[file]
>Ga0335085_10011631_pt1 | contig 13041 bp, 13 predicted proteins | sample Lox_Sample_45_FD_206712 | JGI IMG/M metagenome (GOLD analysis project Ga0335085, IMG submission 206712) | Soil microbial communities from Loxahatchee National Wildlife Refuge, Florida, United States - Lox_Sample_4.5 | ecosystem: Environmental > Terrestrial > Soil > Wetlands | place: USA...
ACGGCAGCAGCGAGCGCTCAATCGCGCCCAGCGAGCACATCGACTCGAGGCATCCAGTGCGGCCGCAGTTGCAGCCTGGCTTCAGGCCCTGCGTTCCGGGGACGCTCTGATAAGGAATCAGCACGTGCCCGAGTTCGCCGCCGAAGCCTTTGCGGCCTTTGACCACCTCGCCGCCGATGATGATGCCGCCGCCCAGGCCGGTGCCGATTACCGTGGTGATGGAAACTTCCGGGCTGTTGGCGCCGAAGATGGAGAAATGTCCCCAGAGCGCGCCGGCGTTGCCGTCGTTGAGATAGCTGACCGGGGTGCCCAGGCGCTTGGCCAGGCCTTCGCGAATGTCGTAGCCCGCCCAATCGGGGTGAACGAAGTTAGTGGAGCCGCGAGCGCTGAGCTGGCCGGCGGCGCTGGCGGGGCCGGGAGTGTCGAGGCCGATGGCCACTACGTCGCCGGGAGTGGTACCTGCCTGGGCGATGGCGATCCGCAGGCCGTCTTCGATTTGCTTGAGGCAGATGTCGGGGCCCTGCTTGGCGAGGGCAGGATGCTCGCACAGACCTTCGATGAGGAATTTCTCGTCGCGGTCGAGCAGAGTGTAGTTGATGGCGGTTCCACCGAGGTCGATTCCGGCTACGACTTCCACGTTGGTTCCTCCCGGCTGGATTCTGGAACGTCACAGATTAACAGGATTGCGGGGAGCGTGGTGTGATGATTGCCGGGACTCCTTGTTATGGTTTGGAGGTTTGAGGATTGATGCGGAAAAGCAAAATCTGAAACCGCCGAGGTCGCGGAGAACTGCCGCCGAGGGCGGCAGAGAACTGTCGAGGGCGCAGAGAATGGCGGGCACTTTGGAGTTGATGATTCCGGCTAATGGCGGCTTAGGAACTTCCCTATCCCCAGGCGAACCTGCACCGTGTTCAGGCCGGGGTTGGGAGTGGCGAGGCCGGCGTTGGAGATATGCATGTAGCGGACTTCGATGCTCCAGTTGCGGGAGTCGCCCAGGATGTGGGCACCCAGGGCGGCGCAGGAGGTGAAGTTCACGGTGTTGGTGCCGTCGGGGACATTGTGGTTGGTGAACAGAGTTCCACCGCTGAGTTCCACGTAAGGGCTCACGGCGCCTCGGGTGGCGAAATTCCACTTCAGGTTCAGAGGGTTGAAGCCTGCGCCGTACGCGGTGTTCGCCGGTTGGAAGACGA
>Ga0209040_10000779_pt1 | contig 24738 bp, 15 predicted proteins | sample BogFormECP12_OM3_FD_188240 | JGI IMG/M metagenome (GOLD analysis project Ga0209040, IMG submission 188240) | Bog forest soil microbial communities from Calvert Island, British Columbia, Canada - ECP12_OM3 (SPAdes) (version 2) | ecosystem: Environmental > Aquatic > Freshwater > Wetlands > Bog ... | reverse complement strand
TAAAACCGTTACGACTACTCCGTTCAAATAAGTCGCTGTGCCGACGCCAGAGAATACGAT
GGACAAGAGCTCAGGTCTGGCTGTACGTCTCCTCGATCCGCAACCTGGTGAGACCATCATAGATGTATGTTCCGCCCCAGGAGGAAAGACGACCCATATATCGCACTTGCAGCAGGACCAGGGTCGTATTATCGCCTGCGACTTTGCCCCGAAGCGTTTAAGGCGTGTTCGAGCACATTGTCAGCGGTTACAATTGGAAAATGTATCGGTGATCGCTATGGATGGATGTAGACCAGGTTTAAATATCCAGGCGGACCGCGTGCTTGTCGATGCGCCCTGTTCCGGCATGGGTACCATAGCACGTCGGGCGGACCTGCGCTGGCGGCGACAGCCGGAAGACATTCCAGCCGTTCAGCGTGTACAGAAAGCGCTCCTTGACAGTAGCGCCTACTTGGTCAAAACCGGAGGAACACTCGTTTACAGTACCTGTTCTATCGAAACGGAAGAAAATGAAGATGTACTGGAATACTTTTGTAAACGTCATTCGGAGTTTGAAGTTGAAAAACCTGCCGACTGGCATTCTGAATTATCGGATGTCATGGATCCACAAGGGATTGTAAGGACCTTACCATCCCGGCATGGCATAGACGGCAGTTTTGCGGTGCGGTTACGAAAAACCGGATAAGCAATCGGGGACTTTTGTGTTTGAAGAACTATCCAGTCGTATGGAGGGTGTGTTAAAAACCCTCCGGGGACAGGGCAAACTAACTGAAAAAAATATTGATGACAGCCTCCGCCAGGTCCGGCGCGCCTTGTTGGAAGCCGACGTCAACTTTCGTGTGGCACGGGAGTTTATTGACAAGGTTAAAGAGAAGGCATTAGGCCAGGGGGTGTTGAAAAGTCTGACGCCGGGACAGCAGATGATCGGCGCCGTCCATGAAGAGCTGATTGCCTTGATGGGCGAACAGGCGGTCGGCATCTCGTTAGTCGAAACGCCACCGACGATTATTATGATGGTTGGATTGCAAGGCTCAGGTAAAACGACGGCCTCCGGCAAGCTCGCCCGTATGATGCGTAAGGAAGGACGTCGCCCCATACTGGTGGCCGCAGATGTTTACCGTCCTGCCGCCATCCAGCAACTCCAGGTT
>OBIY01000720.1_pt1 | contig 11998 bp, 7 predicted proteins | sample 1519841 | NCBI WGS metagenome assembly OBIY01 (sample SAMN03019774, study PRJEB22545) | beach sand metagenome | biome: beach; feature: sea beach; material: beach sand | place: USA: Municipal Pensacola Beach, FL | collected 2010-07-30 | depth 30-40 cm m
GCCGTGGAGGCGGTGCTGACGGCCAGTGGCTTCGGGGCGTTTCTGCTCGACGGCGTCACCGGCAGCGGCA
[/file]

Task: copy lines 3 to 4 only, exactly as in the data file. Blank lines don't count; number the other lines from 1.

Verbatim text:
>Ga0209040_10000779_pt1 | contig 24738 bp, 15 predicted proteins | sample BogFormECP12_OM3_FD_188240 | JGI IMG/M metagenome (GOLD analysis project Ga0209040, IMG submission 188240) | Bog forest soil microbial communities from Calvert Island, British Columbia, Canada - ECP12_OM3 (SPAdes) (version 2) | ecosystem: Environmental > Aquatic > Freshwater > Wetlands > Bog ... | reverse complement strand
TAAAACCGTTACGACTACTCCGTTCAAATAAGTCGCTGTGCCGACGCCAGAGAATACGAT